Strong earthquake M 6.4 struck of the coast of Baja California, USA

strong-earthquake-m-6-4-struck-of-the-coast-of-baja-california-usa

Strong earthquake with recorded magnitude 6.4 struck off the west coast of Baja California on December 14, 2012 at 10:36 UTC according to USGS. Epicenter was located 262 km (162 miles) SSW of Avalon, California and 268 km (166 miles) WSW of Rosarito, Mexico at coordinates 31.219°N, 119.551°W. Recorded depth was 10.1 km (6.3 miles) by USGS. EMSC also measured magnitude 6.4 but depth according to them was 30 km at the time of writing this article.

No tsunami is expected.

GDACS said this earthquake can have a low humanitarian impact based on the Magnitude and the affected population and their vulnerability.

There are no people living within 100 km.

Initially, USGS reported another earthquake only 17 seconds later, reports said 6.1 magnitude earthquake was registered. Depth was 11.1 km (6.9 miles) (poorly constrained). Location of second earthquake was calculated at coordinates 32.413°N, 119.372°W; 142 km (88 miles) SW (224°) from Avalon, CA, and 210 km (131 miles) SSW (210°) from Los Angeles Civic Center, CA. This second earthquake/aftershock was later revised and removed from database.

Magnitude 6.4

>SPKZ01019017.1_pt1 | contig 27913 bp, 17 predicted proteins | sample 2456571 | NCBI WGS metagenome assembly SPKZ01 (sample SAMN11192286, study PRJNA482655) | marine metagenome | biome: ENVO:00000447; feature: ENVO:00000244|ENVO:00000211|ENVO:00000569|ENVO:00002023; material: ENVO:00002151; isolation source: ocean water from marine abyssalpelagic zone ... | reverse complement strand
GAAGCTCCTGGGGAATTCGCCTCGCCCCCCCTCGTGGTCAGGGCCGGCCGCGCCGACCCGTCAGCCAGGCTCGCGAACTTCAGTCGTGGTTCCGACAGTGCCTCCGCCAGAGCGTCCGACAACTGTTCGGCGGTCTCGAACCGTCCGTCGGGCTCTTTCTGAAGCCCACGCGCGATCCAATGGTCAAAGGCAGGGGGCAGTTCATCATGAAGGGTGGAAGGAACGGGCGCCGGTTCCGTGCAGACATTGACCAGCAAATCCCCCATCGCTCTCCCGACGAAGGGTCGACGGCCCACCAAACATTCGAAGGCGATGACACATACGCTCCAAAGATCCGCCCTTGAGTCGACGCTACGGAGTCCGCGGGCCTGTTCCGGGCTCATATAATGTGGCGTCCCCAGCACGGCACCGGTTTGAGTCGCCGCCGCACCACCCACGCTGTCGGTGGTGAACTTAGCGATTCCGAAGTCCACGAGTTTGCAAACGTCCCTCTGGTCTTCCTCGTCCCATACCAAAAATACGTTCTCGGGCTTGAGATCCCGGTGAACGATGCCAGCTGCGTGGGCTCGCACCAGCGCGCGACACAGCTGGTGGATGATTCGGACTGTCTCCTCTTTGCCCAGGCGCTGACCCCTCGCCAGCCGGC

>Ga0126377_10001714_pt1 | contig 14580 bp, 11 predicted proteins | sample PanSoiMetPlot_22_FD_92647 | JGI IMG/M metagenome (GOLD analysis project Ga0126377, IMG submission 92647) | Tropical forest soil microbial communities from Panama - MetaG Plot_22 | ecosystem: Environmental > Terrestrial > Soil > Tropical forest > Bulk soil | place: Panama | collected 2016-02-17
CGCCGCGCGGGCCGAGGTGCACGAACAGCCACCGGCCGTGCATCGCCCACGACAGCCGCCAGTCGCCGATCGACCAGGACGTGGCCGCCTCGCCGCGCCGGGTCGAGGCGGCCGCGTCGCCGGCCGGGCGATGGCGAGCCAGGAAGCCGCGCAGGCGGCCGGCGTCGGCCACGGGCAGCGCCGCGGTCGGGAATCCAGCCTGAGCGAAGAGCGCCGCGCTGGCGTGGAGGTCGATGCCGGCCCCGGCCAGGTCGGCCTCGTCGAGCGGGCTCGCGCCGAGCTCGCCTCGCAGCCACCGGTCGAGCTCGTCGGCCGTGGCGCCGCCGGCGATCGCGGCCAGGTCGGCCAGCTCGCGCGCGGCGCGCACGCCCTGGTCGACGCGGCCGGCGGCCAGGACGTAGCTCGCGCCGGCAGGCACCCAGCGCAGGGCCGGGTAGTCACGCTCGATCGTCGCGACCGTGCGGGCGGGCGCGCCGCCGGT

Date-Time
  • Friday, December 14, 2012 at 10:36:01 UTC
  • Friday, December 14, 2012 at 02:36:01 AM at epicenter
Location 31.219°N, 119.551°W
Depth 10.1 km (6.3 miles)
Region OFF THE WEST COAST OF BAJA CALIFORNIA
Distances 262 km (162 miles) SSW of Avalon, California
268 km (166 miles) WSW of Rosarito, Mexico
275 km (170 miles) WSW of Imperial Beach, California
276 km (171 miles) SW of Coronado, California
Location Uncertainty horizontal +/- 13.5 km (8.4 miles); depth +/- 2.8 km (1.7 miles)
Parameters NST=657, Nph=664, Dmin=224.9 km, Rmss=1.06 sec, Gp= 61°,
M-type=regional moment magnitude (Mw), Version=C
Source
  • Magnitude: USGS NEIC (WDCS-D)
    Location: USGS NEIC (WDCS-D)
Event ID usc000e9sl

 

Tectonic summary by USGS

Seismotectonics of Mexico

Located atop three of the large tectonic plates, Mexico is one of the world’s most seismologically active regions. The relative motion of these crustal plates causes frequent earthquakes and occasional volcanic eruptions. Most of the Mexican landmass is on the westward moving North American plate. The Pacific Ocean floor south of Mexico is being carried northeastward by the underlying Cocos plate. Because oceanic crust is relatively dense, when the Pacific Ocean floor encounters the lighter continental crust of the Mexican landmass, the ocean floor is subducted beneath the North American plate creating the deep Middle American trench along Mexico’s southern coast. Also as a result of this convergence, the westward moving Mexico landmass is slowed and crumpled creating the mountain ranges of southern Mexico and earthquakes near Mexico’s southern coast. As the oceanic crust is pulled downward, it melts; the molten material is then forced upward through weaknesses in the overlying continental crust. This process has created a region of volcanoes across south-central Mexico known as the Cordillera Neovolcánica.